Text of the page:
In these countries, women and girls are also disproportionately affected by the negative impacts of climate change. This deepens existing social inequalities and threatens women and girls’ health, safety and economic well-being. Gender inequalities and development gaps increase the impacts of climate change for women, especially for those that depend on natural resources for their livelihoods.
A Global Crisis
This year, driven by the call of 16 year old climate change activist Greta Thunberg, people around the world took to the streets in a mass global movement to take a stand against global warming and to draw attention to the seamily slow and unexceptional action taken by world leaders and governments. In South Africa, protects took place in Cape Town, Johannesburg and Port Elizabeth.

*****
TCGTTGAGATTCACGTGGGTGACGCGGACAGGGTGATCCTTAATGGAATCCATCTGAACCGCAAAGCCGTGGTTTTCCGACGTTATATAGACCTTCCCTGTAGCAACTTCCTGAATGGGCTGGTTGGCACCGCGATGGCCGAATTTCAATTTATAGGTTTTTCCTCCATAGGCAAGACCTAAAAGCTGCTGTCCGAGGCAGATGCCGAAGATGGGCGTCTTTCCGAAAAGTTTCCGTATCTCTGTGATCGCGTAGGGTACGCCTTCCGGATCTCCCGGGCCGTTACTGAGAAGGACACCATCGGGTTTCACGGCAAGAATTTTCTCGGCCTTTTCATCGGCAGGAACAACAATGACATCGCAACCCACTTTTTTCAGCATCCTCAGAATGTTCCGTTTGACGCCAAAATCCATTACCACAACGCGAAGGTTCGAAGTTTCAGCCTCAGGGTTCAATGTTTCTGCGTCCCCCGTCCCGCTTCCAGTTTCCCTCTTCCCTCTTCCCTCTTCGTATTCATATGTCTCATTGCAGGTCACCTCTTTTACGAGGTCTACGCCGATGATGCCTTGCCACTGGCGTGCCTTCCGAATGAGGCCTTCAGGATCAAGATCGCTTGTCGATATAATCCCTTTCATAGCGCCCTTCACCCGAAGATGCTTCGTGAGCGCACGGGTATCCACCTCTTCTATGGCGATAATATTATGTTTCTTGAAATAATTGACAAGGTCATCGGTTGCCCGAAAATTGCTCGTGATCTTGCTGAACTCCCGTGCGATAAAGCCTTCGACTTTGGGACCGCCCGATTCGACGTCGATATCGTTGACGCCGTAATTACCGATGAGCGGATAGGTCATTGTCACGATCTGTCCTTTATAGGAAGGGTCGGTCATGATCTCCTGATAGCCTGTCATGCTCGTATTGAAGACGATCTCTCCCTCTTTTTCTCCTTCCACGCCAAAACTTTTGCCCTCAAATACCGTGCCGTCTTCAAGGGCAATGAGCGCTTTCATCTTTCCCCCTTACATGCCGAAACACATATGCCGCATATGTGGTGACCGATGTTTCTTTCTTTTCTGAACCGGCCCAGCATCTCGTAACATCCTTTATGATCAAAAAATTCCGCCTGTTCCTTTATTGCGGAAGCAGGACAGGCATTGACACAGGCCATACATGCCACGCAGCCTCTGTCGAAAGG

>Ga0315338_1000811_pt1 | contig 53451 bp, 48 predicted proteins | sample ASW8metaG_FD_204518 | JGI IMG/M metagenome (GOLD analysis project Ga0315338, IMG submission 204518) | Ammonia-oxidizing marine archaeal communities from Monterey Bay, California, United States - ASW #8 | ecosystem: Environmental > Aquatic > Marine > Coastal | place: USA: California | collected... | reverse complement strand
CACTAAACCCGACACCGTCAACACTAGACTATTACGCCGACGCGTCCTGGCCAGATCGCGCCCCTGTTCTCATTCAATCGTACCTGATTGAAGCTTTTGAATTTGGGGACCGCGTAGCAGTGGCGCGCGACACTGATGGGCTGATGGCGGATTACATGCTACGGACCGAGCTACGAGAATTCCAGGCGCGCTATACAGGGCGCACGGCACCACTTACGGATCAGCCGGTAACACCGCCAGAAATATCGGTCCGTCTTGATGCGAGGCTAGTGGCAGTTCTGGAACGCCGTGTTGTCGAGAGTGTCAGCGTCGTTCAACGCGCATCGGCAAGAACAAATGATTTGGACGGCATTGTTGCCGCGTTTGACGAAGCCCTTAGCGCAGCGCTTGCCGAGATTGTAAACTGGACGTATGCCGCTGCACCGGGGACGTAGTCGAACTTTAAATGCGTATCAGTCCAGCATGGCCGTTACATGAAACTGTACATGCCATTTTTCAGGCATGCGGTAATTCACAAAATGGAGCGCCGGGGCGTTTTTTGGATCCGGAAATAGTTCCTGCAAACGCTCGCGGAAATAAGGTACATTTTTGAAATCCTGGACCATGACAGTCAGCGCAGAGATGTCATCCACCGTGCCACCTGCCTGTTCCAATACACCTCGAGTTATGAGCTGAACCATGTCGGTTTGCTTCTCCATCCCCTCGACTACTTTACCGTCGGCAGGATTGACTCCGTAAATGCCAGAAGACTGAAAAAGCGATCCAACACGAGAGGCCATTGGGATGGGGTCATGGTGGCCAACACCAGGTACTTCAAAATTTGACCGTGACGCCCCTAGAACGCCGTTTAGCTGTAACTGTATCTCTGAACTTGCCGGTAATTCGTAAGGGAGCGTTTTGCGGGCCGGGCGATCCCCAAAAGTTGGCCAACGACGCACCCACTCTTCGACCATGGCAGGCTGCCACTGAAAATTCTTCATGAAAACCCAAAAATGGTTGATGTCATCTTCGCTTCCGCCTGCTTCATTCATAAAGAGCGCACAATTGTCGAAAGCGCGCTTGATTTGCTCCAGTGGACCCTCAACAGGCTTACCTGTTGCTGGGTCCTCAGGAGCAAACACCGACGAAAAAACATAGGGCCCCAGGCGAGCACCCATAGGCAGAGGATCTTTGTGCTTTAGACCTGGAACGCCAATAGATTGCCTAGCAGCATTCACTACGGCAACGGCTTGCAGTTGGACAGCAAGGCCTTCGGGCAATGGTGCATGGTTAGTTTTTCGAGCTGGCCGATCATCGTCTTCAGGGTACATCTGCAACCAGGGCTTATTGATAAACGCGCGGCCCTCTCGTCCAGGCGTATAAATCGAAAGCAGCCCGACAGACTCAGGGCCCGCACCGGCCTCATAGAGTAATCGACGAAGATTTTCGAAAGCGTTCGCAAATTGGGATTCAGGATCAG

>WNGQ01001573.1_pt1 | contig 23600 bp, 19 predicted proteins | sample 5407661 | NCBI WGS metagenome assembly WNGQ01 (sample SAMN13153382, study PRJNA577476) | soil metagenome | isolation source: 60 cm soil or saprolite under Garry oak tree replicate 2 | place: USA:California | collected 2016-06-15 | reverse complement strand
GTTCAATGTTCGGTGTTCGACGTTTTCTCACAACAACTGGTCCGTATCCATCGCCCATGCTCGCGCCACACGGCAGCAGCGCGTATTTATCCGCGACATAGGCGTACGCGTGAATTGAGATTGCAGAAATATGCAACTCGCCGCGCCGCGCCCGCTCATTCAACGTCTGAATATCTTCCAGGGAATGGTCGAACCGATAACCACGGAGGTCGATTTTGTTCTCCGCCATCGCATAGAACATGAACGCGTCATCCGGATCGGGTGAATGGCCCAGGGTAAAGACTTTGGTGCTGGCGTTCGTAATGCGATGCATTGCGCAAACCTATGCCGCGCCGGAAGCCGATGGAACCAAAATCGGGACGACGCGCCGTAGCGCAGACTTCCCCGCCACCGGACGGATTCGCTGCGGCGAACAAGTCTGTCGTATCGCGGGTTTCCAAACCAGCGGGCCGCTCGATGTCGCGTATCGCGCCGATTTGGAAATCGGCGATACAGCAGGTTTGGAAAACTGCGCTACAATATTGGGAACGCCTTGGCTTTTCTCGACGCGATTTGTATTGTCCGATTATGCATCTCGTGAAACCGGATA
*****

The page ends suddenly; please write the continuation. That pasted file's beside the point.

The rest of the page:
In October 2018, the Intergovernmental Panel on Climate Change (IPCC) issued a special report on the impacts of global warming of 1.5°C, finding that limiting global warming to 1.5°C would require rapid, far-reaching and unprecedented changes in all aspects of society. With clear benefits to people and natural ecosystems, the report found that limiting global warming to 1.5°C compared to 2°C could go hand in hand with ensuring a more sustainable and equitable society. While previous estimates focused on estimating the damage if average temperatures were to rise by 2°C, this report shows that many of the adverse impacts of climate change will come at the 1.5°C mark.
But the current international efforts to achieve the above have not been enough and the world is rapidly moving towards a reality where the 1.5°C goal may not be something that will be realistically met and the impact of that could be monumental.